Tuesday, March 5, 2013

From Dr. Amelia: And the winner for cojones of the year goes to...

You, my esteemed colleague.

To agree to work on a project so that your name is on our grant application was fine.

To then never "have the time" to contribute anything to the actual project was crafty.

But now we're having a high-profile event related to the project. I was promoting it in the College of Basketry and said in an e-mail that anyone who had questions could contact me or the other guy who put the event together. You wrote to me last night upset that I didn't include your name as someone who could answer questions. About something you have had nothing to do with.

That, my friend, is a giant pair of cojones the likes of which I have only heard of in whispered legend.

Much respect.
Dr. Amelia


  1. A while ago Dr. Hubs had the cojones to unilaterally remove the name of a guy who had contributed nothing to a joint project they'd supposedly done together. Minor scandal ensued.

    I'm so glad joint projects in the humanities are rare.

    1. "I'm so glad joint projects in the humanities are rare."


  2. Back in my previous career I worked for three years on a project developing a new software program.* I left to take a new job a bit under a month before launch (with my boss’s permission) I had finished 98% of the work and a coworker took over what little was left of my tasks. When the launch date came there was a party and the project-manager** handed out plaques. Guess who got the plaque for the work I did? Yep, my coworker. Even better, the coworker wasn’t there so they asked me to deliver it! I refused.

    * FWIW, I was requirements/testing/documentation, NOT programming.

    ** The PM was not my manager. She was a contractor while I was staff.

  3. My Ph. D. supervisor didn't do a whole lot while I was working on my thesis. He shamelessly told me, after I worked on it for several years, that he wasn't really interested in it. During a critical time, when my research was going nowhere, he heaped insult and abuse on me when I tried explaining to him what I thought was going on with my computer model. He griped and complained when he had to read my thesis draft and he was too lazy to make arrangements for my defence, which I ended up doing myself.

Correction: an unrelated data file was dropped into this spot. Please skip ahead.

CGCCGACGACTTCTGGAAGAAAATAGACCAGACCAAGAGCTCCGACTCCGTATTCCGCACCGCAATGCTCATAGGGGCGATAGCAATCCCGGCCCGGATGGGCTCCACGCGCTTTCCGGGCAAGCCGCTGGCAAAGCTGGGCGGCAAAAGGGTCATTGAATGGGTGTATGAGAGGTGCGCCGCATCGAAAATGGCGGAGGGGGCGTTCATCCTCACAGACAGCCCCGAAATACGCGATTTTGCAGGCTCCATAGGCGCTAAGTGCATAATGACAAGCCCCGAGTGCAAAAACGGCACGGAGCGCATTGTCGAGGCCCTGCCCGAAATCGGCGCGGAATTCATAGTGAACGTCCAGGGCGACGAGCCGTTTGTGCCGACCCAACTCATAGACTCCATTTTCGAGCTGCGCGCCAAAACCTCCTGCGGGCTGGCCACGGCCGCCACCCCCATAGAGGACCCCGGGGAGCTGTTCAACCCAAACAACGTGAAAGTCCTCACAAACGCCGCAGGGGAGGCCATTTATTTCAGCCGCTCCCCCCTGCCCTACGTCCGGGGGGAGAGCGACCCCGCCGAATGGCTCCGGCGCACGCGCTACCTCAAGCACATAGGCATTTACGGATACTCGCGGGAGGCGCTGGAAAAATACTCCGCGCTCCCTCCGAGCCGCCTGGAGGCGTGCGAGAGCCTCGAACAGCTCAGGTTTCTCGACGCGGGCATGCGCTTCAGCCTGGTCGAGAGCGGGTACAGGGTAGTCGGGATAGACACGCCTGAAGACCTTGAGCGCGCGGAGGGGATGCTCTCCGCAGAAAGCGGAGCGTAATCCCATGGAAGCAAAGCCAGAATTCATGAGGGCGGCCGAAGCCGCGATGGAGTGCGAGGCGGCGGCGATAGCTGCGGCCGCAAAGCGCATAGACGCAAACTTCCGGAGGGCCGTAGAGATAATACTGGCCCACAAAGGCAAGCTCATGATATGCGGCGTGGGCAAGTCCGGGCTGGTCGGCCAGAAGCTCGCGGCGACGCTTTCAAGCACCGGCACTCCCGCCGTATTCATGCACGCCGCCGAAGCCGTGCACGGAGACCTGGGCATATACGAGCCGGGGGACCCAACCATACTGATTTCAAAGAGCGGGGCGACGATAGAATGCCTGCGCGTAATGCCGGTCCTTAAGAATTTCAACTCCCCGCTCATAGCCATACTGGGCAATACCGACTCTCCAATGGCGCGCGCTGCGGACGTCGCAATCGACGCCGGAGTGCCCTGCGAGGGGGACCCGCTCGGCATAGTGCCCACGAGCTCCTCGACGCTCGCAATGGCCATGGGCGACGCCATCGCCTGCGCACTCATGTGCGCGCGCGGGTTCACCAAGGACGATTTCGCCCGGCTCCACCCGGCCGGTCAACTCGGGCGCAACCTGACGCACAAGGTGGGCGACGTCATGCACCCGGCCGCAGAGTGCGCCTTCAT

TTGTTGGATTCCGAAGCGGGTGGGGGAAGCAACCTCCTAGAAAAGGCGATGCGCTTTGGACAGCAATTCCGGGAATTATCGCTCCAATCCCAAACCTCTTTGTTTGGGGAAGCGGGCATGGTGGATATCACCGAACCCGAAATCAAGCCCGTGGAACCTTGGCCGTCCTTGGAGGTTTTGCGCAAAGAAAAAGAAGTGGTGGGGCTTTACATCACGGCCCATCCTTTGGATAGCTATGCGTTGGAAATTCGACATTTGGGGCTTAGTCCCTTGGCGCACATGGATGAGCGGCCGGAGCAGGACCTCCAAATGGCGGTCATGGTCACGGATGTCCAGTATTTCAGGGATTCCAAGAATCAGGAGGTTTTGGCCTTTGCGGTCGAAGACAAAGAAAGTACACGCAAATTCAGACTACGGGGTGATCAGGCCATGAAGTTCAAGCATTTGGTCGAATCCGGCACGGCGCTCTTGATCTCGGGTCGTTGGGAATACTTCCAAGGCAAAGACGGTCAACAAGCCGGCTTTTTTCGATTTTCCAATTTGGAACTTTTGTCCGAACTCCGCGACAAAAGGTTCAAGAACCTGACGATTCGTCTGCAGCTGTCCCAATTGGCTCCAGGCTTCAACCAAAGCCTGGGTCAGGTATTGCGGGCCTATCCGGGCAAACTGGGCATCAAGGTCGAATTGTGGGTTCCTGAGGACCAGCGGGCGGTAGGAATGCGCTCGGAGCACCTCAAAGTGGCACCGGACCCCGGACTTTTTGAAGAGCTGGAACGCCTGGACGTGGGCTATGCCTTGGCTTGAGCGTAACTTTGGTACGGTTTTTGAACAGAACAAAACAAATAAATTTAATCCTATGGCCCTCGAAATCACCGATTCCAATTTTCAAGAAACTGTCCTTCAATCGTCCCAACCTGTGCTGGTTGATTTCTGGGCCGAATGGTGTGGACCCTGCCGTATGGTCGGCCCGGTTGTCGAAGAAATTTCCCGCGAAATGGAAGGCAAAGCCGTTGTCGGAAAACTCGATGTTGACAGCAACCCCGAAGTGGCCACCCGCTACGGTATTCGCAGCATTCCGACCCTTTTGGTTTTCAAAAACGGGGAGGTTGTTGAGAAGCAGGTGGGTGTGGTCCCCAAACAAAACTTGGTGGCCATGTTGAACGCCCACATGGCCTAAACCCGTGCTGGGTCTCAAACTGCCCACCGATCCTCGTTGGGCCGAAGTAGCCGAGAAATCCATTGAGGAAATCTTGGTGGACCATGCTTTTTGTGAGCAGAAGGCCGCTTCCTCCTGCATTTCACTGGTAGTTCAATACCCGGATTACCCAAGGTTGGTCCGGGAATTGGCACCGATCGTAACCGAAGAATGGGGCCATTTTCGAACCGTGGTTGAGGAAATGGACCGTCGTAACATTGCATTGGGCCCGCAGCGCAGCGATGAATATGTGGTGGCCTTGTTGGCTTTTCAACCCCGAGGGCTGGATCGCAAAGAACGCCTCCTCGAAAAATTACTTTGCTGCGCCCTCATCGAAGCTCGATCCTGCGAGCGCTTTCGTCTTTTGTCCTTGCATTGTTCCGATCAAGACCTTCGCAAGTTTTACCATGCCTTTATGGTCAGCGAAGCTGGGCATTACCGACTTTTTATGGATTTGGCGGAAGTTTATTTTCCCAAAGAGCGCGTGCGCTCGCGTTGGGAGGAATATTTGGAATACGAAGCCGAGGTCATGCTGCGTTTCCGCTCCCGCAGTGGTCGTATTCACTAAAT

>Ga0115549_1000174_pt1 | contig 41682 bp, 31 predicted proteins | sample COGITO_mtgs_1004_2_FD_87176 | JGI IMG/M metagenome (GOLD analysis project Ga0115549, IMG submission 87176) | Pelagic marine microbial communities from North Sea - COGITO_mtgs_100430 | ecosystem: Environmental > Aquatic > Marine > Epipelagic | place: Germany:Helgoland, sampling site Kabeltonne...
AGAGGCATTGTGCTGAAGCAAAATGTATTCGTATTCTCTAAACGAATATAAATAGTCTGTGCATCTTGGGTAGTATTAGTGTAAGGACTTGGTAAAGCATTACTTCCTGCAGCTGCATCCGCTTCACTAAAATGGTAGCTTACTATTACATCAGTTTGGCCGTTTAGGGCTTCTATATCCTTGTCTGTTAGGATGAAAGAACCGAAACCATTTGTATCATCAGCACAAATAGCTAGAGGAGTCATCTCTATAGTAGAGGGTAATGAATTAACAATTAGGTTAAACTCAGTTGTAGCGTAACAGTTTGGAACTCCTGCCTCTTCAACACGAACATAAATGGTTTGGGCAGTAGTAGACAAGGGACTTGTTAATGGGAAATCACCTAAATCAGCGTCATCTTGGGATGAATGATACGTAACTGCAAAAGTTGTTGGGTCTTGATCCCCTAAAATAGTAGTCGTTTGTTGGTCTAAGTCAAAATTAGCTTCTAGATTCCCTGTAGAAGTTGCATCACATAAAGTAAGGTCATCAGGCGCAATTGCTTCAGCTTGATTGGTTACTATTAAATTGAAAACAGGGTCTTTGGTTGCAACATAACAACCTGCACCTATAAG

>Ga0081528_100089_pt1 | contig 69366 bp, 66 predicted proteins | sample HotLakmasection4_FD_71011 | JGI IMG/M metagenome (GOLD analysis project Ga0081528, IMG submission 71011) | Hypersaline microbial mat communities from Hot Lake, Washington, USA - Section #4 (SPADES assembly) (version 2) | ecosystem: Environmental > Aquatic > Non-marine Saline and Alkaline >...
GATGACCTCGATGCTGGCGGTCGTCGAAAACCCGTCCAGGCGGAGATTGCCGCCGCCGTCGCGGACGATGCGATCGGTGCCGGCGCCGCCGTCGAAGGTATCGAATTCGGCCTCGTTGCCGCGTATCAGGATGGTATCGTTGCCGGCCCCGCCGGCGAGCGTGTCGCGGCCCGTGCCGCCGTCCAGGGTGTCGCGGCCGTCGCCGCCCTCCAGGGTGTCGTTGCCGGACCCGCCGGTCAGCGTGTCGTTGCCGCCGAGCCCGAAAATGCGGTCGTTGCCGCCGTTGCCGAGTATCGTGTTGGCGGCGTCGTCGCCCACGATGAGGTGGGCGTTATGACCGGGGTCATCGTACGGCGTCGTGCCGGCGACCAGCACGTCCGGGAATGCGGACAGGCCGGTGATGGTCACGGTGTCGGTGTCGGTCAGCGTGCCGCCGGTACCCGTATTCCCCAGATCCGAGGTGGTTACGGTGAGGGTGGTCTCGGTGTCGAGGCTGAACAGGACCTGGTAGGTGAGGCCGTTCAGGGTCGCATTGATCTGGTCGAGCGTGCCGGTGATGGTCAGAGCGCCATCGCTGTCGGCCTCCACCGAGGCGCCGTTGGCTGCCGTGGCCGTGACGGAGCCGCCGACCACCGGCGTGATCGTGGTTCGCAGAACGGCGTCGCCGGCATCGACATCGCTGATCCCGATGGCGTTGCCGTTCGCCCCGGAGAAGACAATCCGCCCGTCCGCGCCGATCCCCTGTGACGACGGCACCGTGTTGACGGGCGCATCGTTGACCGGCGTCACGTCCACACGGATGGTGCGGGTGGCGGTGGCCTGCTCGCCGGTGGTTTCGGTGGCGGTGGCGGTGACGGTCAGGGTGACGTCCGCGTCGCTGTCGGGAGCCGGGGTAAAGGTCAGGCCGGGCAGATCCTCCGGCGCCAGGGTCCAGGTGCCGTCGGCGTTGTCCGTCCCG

His only real contributions were reading the manuscript and paying expenses incurred when I attended some conferences. Others than that, he didn't do zip.

    Yet, people asked questions when I didn't specifically thank him in my thesis acknowledgements. I figured why should I. I'm not in the habit of rewarding someone who's shiftless and work-shy.

    1. Nevertheless, I think it's traditional to thank one's advisor. You might get a pass if (s)he was actually convicted of, or at least indicted for, wrongdoing (especially wrongdoing directly against you) before the defense, but barring that, I think the traditional approach is to calibrate the degree of thanks if necessary, but to make sure that it's there, and, at least on the surface, impeccably correct (passive-aggressive statements parseable by others who have survived a particular program and/or advisor, however, are not unknown).

      Mind you, mine weren't much help, either (though there's room for shared blame there, with me, and with larger contextual/structural issues in my grad department and institution at the time I was writing the diss.). But they're mentioned, and relatively warmly, with specific mentions of qualities I appreciated (it helps if you take c. a decade to write the thing, since one can always cite patience as an appreciated quality). If one read closely, one might notice that undergrad teachers and grad school friends are mentioned far more warmly, but the difference isn't so apparent as to be undiplomatic.

      On the other hand, I left out any mention of a family member who came darn close to deliberately sabotaging my progress (it may have been accidental instead). I suspect I'm still in trouble for that, though (and I might have been wiser to say something bland and appreciative even in that quarter).

      So I'd say that, tempting as it is (especially when sleep-deprived and frustrated at the end of the process) to leave people out of the acknowledgments, it is best to err on the side of charity, humility, and inclusiveness.

    2. I did thank him in a roundabout open-ended fashion. I expressed my gratitude to all who "made it possible", or some such thing.

      However, it didn't seem to matter to him if I did because he signed it. Maybe he did it just to get rid of me.

  4. Very impressive cojones. It's a miracle this person can walk straight.


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